By: Brant Grifﬁn – May 3, 2013
Plan Rollover Process Needs an Overhaul
A recent investigation by the Government Accountability Office (GAO), a notable Congressional watchdog, found that many retirement plan providers offered misleading or even false information about IRA rollovers to the plan participants they serve. This misinformation could subject participants who are changing jobs to thousands of dollars of additional fees not charged in their employer’s plan. The study also found that plan providers frequently encouraged workers who had left their employer to rollover their plan savings into an in-house IRA that generated higher fees than the employer’s plan served by the financial institution.
When participants retire or change jobs, they generally have the following options for their employer’s plan savings:
- Maintain their savings in the previous employer’s plan (if the balance is $5,000 or more),
- Roll-in savings to a new employer plan (if the new plan accepts roll-ins),
- Cash-out their savings and pay the associated taxes (and penalty, if applicable) or
- Roll-over their savings into an IRA.
Often, workers are overwhelmed by the momentous decisions that accompany a change in employment and can thus, be vulnerable to misleading information.
The GAO undercover investigation involved thirty of the nation’s largest 401(k) providers and was undertaken to comprehend how they market their investment services. Investigators discovered that service providers often misrepresented the cost differences between IRA accounts and qualified plans. In several instances, representatives also touted IRA’s greater investment flexibility over a previous employer’s offerings. The report’s conclusion was that plan service providers often encouraged IRA rollovers using misleading information to earn larger fees, even when it would be more cost effective for employees to maintain their savings in their old plans.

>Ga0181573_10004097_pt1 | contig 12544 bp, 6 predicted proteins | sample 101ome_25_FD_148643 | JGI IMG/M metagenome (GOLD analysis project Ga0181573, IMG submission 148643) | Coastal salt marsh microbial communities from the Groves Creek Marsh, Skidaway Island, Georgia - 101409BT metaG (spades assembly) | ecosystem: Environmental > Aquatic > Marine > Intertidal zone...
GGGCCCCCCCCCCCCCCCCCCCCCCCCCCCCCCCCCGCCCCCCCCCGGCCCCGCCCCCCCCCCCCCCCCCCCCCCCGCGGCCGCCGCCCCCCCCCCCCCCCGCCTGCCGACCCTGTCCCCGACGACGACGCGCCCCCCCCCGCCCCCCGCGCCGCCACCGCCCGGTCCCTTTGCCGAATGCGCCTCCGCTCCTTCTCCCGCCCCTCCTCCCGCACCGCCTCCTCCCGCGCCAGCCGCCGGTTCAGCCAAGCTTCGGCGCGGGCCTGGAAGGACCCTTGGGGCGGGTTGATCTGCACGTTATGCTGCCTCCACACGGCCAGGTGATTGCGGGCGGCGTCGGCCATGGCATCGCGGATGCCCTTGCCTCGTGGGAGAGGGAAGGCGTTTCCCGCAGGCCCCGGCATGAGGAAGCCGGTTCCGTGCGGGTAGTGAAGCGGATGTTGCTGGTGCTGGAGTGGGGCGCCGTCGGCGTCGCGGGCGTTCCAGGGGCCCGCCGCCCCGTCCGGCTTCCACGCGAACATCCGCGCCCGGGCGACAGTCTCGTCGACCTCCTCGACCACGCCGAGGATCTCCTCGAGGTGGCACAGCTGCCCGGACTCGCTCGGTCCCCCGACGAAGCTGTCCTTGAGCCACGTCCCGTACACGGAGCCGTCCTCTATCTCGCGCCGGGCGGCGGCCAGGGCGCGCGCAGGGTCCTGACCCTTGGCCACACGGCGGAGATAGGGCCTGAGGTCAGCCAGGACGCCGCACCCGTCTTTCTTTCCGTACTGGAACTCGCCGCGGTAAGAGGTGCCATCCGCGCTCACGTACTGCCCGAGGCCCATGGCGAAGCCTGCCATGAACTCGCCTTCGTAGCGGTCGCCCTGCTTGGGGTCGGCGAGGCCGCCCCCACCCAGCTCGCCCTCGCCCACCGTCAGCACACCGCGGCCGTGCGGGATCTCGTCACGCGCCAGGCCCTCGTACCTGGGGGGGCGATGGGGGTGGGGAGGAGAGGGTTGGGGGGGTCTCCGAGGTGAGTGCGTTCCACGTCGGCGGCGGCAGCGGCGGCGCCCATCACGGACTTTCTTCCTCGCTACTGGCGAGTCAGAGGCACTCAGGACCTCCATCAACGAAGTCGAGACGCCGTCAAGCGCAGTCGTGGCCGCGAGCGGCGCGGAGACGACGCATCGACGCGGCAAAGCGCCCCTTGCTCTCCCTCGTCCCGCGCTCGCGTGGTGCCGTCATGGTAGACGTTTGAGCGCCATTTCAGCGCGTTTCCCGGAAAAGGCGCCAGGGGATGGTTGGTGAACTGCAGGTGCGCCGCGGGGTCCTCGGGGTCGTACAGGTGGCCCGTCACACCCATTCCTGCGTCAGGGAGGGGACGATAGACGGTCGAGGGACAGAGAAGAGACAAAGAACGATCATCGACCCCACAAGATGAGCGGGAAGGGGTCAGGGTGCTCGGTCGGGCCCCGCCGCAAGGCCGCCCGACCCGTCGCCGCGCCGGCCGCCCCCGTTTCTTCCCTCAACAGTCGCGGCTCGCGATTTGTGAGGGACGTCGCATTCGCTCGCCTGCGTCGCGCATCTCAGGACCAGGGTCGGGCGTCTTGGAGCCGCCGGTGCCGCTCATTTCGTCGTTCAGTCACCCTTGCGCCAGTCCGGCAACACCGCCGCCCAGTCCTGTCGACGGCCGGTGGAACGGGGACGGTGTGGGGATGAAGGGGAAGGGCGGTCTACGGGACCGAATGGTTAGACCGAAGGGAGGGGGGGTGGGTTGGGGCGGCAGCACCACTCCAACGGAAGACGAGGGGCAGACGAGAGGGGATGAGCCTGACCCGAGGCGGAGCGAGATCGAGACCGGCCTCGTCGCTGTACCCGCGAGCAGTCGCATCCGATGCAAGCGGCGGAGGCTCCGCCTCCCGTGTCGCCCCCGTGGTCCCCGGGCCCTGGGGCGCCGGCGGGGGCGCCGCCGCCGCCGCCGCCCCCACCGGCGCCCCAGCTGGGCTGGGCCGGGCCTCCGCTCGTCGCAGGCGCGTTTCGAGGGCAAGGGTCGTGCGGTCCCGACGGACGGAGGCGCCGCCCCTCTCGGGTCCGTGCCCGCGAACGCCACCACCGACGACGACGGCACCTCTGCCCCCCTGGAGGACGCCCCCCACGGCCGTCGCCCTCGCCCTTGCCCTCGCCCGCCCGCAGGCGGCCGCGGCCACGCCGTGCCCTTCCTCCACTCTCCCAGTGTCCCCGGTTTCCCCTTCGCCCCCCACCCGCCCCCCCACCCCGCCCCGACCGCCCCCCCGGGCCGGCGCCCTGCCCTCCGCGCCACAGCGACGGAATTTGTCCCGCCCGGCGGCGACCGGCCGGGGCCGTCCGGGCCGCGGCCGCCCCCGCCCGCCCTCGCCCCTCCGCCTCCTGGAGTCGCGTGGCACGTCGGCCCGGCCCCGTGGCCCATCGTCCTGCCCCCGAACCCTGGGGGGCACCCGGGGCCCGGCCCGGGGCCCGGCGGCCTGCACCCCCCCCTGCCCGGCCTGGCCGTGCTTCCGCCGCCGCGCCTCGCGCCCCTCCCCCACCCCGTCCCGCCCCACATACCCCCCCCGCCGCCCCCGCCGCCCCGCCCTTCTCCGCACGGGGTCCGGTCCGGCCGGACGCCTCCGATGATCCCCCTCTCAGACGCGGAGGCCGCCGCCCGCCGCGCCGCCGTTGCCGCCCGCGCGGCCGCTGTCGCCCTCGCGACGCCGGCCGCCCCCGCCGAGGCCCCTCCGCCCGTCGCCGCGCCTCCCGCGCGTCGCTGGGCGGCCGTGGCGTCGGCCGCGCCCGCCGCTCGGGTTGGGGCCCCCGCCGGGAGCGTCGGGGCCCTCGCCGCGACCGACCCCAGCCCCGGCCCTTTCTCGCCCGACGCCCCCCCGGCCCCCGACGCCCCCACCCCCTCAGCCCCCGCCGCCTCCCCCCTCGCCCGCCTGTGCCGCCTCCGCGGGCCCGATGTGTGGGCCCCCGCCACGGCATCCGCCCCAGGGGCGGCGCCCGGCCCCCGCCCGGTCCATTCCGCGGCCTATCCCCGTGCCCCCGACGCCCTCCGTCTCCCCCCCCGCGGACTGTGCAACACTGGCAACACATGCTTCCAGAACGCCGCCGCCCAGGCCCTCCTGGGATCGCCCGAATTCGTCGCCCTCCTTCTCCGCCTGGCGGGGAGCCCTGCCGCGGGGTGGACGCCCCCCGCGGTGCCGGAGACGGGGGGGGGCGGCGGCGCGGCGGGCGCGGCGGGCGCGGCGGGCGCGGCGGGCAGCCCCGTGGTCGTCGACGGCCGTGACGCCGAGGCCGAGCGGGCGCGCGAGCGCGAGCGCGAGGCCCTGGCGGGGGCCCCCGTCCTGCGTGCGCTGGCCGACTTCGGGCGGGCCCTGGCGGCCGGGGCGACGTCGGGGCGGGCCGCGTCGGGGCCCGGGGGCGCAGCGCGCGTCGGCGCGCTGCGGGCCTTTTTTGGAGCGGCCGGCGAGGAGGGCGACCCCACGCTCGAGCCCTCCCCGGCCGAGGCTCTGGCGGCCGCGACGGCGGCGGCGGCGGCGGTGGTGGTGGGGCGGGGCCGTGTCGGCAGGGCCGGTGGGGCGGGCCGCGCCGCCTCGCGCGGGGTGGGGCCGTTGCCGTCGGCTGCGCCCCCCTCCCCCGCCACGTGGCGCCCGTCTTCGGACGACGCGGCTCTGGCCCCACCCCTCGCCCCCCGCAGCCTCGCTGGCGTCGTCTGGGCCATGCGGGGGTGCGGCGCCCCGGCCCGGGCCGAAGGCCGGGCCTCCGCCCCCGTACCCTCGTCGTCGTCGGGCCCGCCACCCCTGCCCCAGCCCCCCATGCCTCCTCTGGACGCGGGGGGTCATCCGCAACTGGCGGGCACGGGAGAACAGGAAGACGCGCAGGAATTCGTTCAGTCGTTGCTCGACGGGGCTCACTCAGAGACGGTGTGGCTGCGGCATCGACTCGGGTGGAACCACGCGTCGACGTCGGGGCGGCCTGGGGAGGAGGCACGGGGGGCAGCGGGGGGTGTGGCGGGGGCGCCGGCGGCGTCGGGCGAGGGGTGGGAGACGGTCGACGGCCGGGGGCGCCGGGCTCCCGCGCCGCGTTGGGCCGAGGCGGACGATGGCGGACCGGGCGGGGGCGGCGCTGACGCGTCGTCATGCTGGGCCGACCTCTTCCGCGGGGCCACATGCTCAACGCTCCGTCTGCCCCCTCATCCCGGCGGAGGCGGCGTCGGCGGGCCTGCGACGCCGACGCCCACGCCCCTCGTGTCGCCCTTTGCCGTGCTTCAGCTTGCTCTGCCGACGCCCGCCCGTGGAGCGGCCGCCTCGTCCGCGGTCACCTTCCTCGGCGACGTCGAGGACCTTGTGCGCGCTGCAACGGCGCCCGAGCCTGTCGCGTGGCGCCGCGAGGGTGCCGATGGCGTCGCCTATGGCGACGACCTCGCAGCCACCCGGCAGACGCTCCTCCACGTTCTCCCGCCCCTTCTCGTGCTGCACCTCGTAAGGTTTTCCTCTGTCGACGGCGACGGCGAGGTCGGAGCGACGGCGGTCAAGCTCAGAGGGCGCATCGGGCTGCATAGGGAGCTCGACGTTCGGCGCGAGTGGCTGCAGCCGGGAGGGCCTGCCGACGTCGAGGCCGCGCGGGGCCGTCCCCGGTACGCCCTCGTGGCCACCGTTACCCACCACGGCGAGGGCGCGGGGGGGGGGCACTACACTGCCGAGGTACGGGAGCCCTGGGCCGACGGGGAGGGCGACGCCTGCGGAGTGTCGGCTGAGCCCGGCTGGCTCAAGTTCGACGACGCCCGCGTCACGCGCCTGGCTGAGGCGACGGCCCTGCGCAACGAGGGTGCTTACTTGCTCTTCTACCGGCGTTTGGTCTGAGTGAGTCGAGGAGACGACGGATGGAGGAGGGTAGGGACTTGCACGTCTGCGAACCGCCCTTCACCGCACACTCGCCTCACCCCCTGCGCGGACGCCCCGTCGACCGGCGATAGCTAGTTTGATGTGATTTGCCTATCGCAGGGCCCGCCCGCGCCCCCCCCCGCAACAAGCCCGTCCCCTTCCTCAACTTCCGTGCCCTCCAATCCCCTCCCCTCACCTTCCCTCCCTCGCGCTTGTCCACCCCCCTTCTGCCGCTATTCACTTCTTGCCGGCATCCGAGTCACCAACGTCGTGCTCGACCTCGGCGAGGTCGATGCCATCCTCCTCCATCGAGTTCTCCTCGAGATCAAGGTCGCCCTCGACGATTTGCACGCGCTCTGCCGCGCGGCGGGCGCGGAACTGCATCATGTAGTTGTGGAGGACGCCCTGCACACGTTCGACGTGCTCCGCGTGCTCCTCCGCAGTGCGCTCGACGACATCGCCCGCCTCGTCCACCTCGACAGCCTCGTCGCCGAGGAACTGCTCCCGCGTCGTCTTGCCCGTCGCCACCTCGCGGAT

These findings highlight the disparities in the standards of conduct applicable in the plan environment and the retail channel’s handling of the plan distribution/ rollover process. One hopes that these inequities will further efforts to re-propose long overdue fiduciary rules that would extend to the point of distribution from a qualified plan. Recent regulatory trends and the elevation of best industry practices in plan management, support the GAO report’s implication that the qualified plan environment is better suited for retirement savers than the retail marketplace. While rolling over a retirement distribution to an IRA may be a sensible choice for some participants, the GAO has taken its position due to the inherent advantages qualified plans maintain over the retail IRA market. The advantages include:
- Qualified plans are covered by ERISA fiduciary standards, which require plan fiduciaries (committee members and financial advisors) to make plandecisions solely in the interest of plan participants.
- DOL disclosure rules require the accurate disclosure of qualified plan fees.
- Qualified plans are increasingly leveraging their size and economies of scale to provide employees with more cost effective investment choices.
The GAO report comes shortly after last year’s passage of new participant fee disclosure regulations [ERISA 404(a)(5)], mandating the periodic disclosure of retirement plan fees (investment and administrative) to the plan sponsor’s employees. Alongside the new disclosures is the heightened awareness of the damaging effects high investment costs have on retirement savings. Numerous studies have shown that even a small difference in an investment’s costs can result in the loss of tens of thousands of dollars in savings.